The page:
Thunderbirds jet crashes after Air Force Academy graduation flyover

This is an archived article and the information in the article may be outdated. Please look at the time stamp on the story to see when it was last updated.
Data pix.

COLORADO SPRINGS, Colo. -- A U.S. Air Force Thunderbirds jet crashed south of Colorado Springs, shortly after performing a flyover of the Air Force Academy graduation ceremony on Thursday afternoon.

The U.S. Air Combat Command said the pilot, Maj. Alex Turner, ejected and was walking around unhurt. The plane crashed in a field about 1 p.m.

President Barack Obama delivered the commencement address at the graduation and met with Turner after the crash.

"The president thanked the pilot for his service to the country and expressed his relief that the pilot was not seriously injured. The president also thanked the first responders who acted quickly to tend to the pilot," White House press secretary Josh Earnest said.

The Thunderbirds said no one on the ground was injured and there was no hazard to the public.

Powers Boulevard was closed between Fontaine Boulevard and Bradley Road as the crash was investigated.

Lt. Col. Christopher Hammond, commander of the Air Force's Thunderbirds demonstration team, said Turner, experienced an unspecified problem as he was trying to land after the flyover and ejected.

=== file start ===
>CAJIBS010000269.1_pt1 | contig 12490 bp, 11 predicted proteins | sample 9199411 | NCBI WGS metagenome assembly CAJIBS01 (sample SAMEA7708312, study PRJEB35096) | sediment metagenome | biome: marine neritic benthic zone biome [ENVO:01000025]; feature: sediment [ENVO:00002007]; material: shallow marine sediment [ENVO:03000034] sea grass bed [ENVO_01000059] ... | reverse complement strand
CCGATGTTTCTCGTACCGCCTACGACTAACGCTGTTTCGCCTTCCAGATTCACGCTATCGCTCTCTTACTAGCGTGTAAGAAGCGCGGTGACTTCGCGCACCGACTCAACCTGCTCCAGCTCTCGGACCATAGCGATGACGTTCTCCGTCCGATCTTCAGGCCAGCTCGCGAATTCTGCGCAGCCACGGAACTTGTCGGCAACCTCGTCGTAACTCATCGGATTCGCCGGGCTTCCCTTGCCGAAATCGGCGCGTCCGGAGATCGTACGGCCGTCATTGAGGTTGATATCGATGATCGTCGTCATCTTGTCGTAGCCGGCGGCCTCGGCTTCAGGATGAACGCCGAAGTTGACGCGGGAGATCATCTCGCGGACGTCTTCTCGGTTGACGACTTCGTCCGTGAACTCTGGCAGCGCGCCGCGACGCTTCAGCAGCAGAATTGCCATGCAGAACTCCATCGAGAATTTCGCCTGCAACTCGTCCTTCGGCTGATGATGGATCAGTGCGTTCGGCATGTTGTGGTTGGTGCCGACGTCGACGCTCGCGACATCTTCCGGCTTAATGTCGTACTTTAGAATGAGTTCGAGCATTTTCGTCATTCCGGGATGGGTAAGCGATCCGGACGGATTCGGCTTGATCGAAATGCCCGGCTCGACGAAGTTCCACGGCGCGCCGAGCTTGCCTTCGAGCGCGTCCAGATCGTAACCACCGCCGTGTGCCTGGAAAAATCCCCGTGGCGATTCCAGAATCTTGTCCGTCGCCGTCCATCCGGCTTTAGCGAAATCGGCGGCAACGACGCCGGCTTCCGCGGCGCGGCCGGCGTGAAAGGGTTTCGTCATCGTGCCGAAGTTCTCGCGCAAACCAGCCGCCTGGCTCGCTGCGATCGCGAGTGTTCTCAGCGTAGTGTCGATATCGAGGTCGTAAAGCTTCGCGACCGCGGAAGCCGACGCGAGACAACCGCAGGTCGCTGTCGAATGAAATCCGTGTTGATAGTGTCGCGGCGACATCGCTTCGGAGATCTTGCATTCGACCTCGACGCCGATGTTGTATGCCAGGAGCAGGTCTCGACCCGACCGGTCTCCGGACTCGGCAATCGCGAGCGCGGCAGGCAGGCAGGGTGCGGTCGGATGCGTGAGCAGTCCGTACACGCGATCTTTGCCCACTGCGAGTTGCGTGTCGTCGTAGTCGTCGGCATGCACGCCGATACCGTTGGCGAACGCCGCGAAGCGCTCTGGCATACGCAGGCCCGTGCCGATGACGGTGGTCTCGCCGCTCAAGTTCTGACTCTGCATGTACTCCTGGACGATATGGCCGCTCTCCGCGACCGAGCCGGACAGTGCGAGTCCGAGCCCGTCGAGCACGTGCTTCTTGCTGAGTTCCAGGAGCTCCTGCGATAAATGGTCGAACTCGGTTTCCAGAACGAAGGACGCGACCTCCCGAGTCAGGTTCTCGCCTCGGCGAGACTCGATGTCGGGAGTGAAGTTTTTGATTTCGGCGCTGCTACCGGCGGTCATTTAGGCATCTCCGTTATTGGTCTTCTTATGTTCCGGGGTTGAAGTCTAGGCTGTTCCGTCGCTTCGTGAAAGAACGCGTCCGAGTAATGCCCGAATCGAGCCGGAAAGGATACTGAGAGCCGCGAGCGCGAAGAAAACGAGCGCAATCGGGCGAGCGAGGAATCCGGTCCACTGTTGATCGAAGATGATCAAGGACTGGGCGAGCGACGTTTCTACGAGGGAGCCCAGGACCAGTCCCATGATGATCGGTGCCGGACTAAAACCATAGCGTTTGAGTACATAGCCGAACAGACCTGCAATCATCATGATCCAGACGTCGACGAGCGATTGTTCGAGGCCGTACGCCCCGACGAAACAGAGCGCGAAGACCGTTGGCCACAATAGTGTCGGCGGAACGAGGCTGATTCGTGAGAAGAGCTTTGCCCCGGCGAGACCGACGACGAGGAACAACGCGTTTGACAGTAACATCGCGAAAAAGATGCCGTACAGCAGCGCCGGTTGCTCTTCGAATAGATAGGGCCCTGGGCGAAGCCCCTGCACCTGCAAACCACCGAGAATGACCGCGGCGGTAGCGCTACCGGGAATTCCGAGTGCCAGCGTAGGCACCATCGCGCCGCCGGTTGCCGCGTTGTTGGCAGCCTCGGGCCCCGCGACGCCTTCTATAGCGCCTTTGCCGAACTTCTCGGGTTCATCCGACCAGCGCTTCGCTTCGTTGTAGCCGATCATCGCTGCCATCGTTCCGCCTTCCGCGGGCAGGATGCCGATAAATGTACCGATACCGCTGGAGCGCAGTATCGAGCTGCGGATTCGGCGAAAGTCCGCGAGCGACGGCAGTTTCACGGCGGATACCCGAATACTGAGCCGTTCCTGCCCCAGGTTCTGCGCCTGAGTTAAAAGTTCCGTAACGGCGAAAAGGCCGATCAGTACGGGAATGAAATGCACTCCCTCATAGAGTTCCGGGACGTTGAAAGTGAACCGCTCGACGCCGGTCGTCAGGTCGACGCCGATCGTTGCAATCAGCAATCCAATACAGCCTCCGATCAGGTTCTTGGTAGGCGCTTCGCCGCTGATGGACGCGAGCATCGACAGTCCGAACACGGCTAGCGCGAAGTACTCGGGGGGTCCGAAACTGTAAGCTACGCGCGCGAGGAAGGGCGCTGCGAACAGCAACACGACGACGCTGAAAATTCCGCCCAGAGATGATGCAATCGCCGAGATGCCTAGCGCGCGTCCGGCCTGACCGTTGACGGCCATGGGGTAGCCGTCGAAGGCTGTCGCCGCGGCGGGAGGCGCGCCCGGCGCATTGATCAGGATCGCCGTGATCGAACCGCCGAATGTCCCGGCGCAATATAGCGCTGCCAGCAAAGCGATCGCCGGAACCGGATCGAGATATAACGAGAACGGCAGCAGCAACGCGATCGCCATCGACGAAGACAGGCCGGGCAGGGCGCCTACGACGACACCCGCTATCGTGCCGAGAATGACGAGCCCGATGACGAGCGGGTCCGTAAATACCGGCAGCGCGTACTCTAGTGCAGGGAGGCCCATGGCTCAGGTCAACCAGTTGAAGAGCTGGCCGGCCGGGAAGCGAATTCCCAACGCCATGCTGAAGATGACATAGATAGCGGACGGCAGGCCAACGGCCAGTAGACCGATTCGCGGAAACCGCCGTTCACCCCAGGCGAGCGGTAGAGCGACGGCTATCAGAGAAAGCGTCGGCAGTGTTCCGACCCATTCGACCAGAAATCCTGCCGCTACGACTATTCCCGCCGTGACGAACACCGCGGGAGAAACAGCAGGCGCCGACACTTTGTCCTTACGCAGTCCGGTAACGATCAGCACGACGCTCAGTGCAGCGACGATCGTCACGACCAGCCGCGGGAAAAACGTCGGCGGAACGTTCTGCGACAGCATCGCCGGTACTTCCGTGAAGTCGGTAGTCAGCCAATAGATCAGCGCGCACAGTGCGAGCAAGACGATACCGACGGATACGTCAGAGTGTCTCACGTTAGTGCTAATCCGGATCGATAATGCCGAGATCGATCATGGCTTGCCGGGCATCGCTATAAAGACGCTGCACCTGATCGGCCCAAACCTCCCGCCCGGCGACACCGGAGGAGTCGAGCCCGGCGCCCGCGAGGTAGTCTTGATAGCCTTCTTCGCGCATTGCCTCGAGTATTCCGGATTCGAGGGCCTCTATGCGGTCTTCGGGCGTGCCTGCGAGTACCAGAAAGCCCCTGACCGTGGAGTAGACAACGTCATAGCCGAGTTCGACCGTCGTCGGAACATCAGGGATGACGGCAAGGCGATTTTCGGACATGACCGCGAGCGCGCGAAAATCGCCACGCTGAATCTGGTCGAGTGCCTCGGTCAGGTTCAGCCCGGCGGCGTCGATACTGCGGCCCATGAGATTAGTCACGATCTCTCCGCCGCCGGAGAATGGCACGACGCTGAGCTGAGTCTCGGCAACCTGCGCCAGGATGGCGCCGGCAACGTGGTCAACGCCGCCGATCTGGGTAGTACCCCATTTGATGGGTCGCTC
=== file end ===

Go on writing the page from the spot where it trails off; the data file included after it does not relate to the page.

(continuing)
"He had already put his gear down, and that's when the incident occurred," Hammond said, adding that Turner radioed that he was maneuvering so he wouldn't hit any houses. "He made a conscious effort to direct his aircraft away from some of the local neighborhoods."

Turner is in his first air show season with the Thunderbirds, having joined the team in October. He has flown in 22 shows, Hammond said. Turner has more than 1,500 hours in F-16s and was a very experienced pilot before joining the Thunderbirds, Hammond said.

The crash occurred five nautical miles south of Peterson Air Force Base, well away from the stadium where the military branch's ceremony was taking place, officials said.

The cause of the crash is under investigation. The $36 million jet, an F-16, appeared to be largely intact. There was no fire, but a spokesman from Peterson Air Force Base said the plane was heavily damaged.

"I can't explain it other than it depends on the flight profile at impact. It was slow speed. It was close to the ground. ... It looks like it impacted the ground, skidded a little bit," Hammond said

Hammond added he expects the plane will be considered totaled.

A helicopter carrying Secret Service agents in support of the president's detail was close by and one of the agents tended to the downed pilot.

Hammond said the Thunderbirds crash was the squadron's first since September 2003 when Capt. Chris Stricklin ejected safely before his F-16 hit the ground. None of the 85,000 people at the air show in Mountain Home, Idaho, was injured.

AlertMe
Notice: you are using an outdated browser. Microsoft does not recommend using IE as your default browser. Some features on this website, like video and images, might not work properly. For the best experience, please upgrade your browser.